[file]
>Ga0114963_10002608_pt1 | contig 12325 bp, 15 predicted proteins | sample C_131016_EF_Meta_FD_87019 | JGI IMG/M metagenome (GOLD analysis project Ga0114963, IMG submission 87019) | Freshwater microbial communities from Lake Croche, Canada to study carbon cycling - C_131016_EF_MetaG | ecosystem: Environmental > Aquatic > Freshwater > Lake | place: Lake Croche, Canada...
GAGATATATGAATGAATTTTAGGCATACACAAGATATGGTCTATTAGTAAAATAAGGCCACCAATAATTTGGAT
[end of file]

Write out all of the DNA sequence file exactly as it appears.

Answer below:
>Ga0114963_10002608_pt1 | contig 12325 bp, 15 predicted proteins | sample C_131016_EF_Meta_FD_87019 | JGI IMG/M metagenome (GOLD analysis project Ga0114963, IMG submission 87019) | Freshwater microbial communities from Lake Croche, Canada to study carbon cycling - C_131016_EF_MetaG | ecosystem: Environmental > Aquatic > Freshwater > Lake | place: Lake Croche, Canada...
GAGATATATGAATGAATTTTAGGCATACACAAGATATGGTCTATTAGTAAAATAAGGCCACCAATAATTTGGAT